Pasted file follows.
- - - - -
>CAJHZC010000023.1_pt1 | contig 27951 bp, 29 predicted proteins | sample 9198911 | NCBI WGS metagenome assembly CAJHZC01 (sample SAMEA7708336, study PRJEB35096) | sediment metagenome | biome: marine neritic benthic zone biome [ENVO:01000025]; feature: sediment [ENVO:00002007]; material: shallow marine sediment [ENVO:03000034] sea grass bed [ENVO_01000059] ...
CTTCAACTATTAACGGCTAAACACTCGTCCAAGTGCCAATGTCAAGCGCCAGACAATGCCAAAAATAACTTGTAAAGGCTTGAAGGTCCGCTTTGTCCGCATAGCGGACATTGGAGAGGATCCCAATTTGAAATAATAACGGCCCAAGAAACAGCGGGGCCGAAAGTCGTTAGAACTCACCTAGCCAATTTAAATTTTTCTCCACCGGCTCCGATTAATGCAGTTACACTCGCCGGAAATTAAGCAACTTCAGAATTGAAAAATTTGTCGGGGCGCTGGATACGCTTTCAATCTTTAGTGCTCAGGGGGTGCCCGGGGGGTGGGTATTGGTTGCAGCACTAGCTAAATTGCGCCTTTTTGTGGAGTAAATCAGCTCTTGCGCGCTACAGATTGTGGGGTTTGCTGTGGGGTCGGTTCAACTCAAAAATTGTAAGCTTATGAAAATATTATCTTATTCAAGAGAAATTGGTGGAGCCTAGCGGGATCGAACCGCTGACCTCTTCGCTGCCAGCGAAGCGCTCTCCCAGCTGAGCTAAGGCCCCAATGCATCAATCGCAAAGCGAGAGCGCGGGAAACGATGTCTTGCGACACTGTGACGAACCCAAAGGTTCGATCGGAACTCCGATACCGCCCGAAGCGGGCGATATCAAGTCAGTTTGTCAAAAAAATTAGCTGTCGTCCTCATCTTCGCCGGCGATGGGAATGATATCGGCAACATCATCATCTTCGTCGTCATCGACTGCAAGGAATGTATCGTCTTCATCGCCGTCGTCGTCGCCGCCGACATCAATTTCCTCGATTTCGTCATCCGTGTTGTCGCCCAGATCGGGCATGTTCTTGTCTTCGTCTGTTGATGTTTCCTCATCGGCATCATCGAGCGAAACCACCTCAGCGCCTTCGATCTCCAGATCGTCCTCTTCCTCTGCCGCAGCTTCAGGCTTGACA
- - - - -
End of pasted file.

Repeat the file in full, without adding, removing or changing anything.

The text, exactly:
>CAJHZC010000023.1_pt1 | contig 27951 bp, 29 predicted proteins | sample 9198911 | NCBI WGS metagenome assembly CAJHZC01 (sample SAMEA7708336, study PRJEB35096) | sediment metagenome | biome: marine neritic benthic zone biome [ENVO:01000025]; feature: sediment [ENVO:00002007]; material: shallow marine sediment [ENVO:03000034] sea grass bed [ENVO_01000059] ...
CTTCAACTATTAACGGCTAAACACTCGTCCAAGTGCCAATGTCAAGCGCCAGACAATGCCAAAAATAACTTGTAAAGGCTTGAAGGTCCGCTTTGTCCGCATAGCGGACATTGGAGAGGATCCCAATTTGAAATAATAACGGCCCAAGAAACAGCGGGGCCGAAAGTCGTTAGAACTCACCTAGCCAATTTAAATTTTTCTCCACCGGCTCCGATTAATGCAGTTACACTCGCCGGAAATTAAGCAACTTCAGAATTGAAAAATTTGTCGGGGCGCTGGATACGCTTTCAATCTTTAGTGCTCAGGGGGTGCCCGGGGGGTGGGTATTGGTTGCAGCACTAGCTAAATTGCGCCTTTTTGTGGAGTAAATCAGCTCTTGCGCGCTACAGATTGTGGGGTTTGCTGTGGGGTCGGTTCAACTCAAAAATTGTAAGCTTATGAAAATATTATCTTATTCAAGAGAAATTGGTGGAGCCTAGCGGGATCGAACCGCTGACCTCTTCGCTGCCAGCGAAGCGCTCTCCCAGCTGAGCTAAGGCCCCAATGCATCAATCGCAAAGCGAGAGCGCGGGAAACGATGTCTTGCGACACTGTGACGAACCCAAAGGTTCGATCGGAACTCCGATACCGCCCGAAGCGGGCGATATCAAGTCAGTTTGTCAAAAAAATTAGCTGTCGTCCTCATCTTCGCCGGCGATGGGAATGATATCGGCAACATCATCATCTTCGTCGTCATCGACTGCAAGGAATGTATCGTCTTCATCGCCGTCGTCGTCGCCGCCGACATCAATTTCCTCGATTTCGTCATCCGTGTTGTCGCCCAGATCGGGCATGTTCTTGTCTTCGTCTGTTGATGTTTCCTCATCGGCATCATCGAGCGAAACCACCTCAGCGCCTTCGATCTCCAGATCGTCCTCTTCCTCTGCCGCAGCTTCAGGCTTGACA